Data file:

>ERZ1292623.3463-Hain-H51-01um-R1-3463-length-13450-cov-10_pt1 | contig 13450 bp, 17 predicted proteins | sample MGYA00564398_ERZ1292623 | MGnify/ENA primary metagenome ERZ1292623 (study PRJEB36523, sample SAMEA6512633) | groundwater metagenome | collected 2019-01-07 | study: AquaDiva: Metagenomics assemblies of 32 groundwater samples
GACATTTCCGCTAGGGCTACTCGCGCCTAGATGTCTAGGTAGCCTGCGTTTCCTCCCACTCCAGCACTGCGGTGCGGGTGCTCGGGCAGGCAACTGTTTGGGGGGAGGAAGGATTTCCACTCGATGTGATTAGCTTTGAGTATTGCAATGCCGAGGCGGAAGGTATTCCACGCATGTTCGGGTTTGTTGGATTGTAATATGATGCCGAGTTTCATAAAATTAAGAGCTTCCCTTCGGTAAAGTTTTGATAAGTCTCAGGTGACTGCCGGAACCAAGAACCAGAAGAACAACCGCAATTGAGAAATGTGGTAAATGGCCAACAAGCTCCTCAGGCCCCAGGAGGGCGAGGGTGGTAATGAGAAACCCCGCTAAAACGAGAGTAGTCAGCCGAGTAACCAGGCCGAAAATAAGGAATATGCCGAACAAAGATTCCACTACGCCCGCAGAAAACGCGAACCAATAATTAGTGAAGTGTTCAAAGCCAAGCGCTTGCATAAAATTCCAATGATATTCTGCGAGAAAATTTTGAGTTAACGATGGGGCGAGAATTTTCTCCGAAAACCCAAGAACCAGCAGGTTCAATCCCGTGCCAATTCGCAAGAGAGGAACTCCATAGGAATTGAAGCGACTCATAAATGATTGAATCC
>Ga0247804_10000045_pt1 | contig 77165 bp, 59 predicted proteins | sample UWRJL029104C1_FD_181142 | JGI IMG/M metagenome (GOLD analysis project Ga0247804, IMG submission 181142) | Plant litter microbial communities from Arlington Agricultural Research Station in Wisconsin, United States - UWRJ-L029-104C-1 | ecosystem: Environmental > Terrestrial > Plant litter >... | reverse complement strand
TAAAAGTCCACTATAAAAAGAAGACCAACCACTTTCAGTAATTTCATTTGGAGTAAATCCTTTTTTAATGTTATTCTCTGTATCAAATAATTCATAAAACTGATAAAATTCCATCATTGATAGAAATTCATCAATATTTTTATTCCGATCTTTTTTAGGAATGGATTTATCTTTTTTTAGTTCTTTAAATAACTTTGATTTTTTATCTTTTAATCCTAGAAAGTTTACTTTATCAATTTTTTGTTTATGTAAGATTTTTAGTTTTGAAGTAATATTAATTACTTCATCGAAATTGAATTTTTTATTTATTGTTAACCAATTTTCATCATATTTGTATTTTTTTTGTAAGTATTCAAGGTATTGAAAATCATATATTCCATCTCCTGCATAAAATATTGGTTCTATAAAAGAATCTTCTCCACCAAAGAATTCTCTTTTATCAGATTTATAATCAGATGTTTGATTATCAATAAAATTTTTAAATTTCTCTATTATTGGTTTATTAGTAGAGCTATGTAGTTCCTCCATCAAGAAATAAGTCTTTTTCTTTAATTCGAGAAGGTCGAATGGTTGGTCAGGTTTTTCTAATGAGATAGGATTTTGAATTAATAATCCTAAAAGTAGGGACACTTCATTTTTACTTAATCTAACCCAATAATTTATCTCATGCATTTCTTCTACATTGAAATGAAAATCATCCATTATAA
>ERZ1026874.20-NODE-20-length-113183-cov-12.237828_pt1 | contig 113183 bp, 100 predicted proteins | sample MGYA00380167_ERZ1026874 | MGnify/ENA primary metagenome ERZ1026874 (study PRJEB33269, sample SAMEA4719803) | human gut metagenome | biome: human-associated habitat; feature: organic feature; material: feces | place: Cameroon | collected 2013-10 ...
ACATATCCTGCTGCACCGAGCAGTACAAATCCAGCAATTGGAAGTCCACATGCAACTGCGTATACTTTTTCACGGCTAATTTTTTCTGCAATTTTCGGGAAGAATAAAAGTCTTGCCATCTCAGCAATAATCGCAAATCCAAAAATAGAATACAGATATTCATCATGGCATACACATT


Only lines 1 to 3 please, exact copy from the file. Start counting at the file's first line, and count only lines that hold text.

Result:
>ERZ1292623.3463-Hain-H51-01um-R1-3463-length-13450-cov-10_pt1 | contig 13450 bp, 17 predicted proteins | sample MGYA00564398_ERZ1292623 | MGnify/ENA primary metagenome ERZ1292623 (study PRJEB36523, sample SAMEA6512633) | groundwater metagenome | collected 2019-01-07 | study: AquaDiva: Metagenomics assemblies of 32 groundwater samples
GACATTTCCGCTAGGGCTACTCGCGCCTAGATGTCTAGGTAGCCTGCGTTTCCTCCCACTCCAGCACTGCGGTGCGGGTGCTCGGGCAGGCAACTGTTTGGGGGGAGGAAGGATTTCCACTCGATGTGATTAGCTTTGAGTATTGCAATGCCGAGGCGGAAGGTATTCCACGCATGTTCGGGTTTGTTGGATTGTAATATGATGCCGAGTTTCATAAAATTAAGAGCTTCCCTTCGGTAAAGTTTTGATAAGTCTCAGGTGACTGCCGGAACCAAGAACCAGAAGAACAACCGCAATTGAGAAATGTGGTAAATGGCCAACAAGCTCCTCAGGCCCCAGGAGGGCGAGGGTGGTAATGAGAAACCCCGCTAAAACGAGAGTAGTCAGCCGAGTAACCAGGCCGAAAATAAGGAATATGCCGAACAAAGATTCCACTACGCCCGCAGAAAACGCGAACCAATAATTAGTGAAGTGTTCAAAGCCAAGCGCTTGCATAAAATTCCAATGATATTCTGCGAGAAAATTTTGAGTTAACGATGGGGCGAGAATTTTCTCCGAAAACCCAAGAACCAGCAGGTTCAATCCCGTGCCAATTCGCAAGAGAGGAACTCCATAGGAATTGAAGCGACTCATAAATGATTGAATCC
>Ga0247804_10000045_pt1 | contig 77165 bp, 59 predicted proteins | sample UWRJL029104C1_FD_181142 | JGI IMG/M metagenome (GOLD analysis project Ga0247804, IMG submission 181142) | Plant litter microbial communities from Arlington Agricultural Research Station in Wisconsin, United States - UWRJ-L029-104C-1 | ecosystem: Environmental > Terrestrial > Plant litter >... | reverse complement strand